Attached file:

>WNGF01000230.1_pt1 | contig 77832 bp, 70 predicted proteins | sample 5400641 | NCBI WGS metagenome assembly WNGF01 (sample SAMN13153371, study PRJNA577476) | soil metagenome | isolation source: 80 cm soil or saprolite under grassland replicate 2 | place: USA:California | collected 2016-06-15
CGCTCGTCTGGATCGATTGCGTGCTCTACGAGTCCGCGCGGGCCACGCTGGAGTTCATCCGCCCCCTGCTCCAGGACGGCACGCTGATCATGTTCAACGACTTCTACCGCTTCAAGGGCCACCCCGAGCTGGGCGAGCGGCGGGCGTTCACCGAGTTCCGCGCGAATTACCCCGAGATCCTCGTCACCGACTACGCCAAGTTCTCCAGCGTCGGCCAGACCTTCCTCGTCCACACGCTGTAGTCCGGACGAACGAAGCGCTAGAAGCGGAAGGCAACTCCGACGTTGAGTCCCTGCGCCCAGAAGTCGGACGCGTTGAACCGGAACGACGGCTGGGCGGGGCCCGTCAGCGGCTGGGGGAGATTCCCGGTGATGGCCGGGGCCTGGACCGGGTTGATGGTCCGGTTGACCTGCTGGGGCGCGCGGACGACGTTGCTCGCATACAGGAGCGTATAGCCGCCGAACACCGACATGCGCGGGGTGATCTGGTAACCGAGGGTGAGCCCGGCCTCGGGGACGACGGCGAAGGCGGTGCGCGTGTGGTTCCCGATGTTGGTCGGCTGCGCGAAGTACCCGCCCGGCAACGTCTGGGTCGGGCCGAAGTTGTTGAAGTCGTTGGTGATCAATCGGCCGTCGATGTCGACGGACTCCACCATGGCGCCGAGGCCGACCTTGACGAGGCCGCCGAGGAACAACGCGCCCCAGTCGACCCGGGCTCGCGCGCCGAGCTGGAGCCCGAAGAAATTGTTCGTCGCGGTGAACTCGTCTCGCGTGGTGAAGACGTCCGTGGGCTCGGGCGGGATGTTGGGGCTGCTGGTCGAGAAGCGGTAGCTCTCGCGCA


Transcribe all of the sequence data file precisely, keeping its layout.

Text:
>WNGF01000230.1_pt1 | contig 77832 bp, 70 predicted proteins | sample 5400641 | NCBI WGS metagenome assembly WNGF01 (sample SAMN13153371, study PRJNA577476) | soil metagenome | isolation source: 80 cm soil or saprolite under grassland replicate 2 | place: USA:California | collected 2016-06-15
CGCTCGTCTGGATCGATTGCGTGCTCTACGAGTCCGCGCGGGCCACGCTGGAGTTCATCCGCCCCCTGCTCCAGGACGGCACGCTGATCATGTTCAACGACTTCTACCGCTTCAAGGGCCACCCCGAGCTGGGCGAGCGGCGGGCGTTCACCGAGTTCCGCGCGAATTACCCCGAGATCCTCGTCACCGACTACGCCAAGTTCTCCAGCGTCGGCCAGACCTTCCTCGTCCACACGCTGTAGTCCGGACGAACGAAGCGCTAGAAGCGGAAGGCAACTCCGACGTTGAGTCCCTGCGCCCAGAAGTCGGACGCGTTGAACCGGAACGACGGCTGGGCGGGGCCCGTCAGCGGCTGGGGGAGATTCCCGGTGATGGCCGGGGCCTGGACCGGGTTGATGGTCCGGTTGACCTGCTGGGGCGCGCGGACGACGTTGCTCGCATACAGGAGCGTATAGCCGCCGAACACCGACATGCGCGGGGTGATCTGGTAACCGAGGGTGAGCCCGGCCTCGGGGACGACGGCGAAGGCGGTGCGCGTGTGGTTCCCGATGTTGGTCGGCTGCGCGAAGTACCCGCCCGGCAACGTCTGGGTCGGGCCGAAGTTGTTGAAGTCGTTGGTGATCAATCGGCCGTCGATGTCGACGGACTCCACCATGGCGCCGAGGCCGACCTTGACGAGGCCGCCGAGGAACAACGCGCCCCAGTCGACCCGGGCTCGCGCGCCGAGCTGGAGCCCGAAGAAATTGTTCGTCGCGGTGAACTCGTCTCGCGTGGTGAAGACGTCCGTGGGCTCGGGCGGGATGTTGGGGCTGCTGGTCGAGAAGCGGTAGCTCTCGCGCA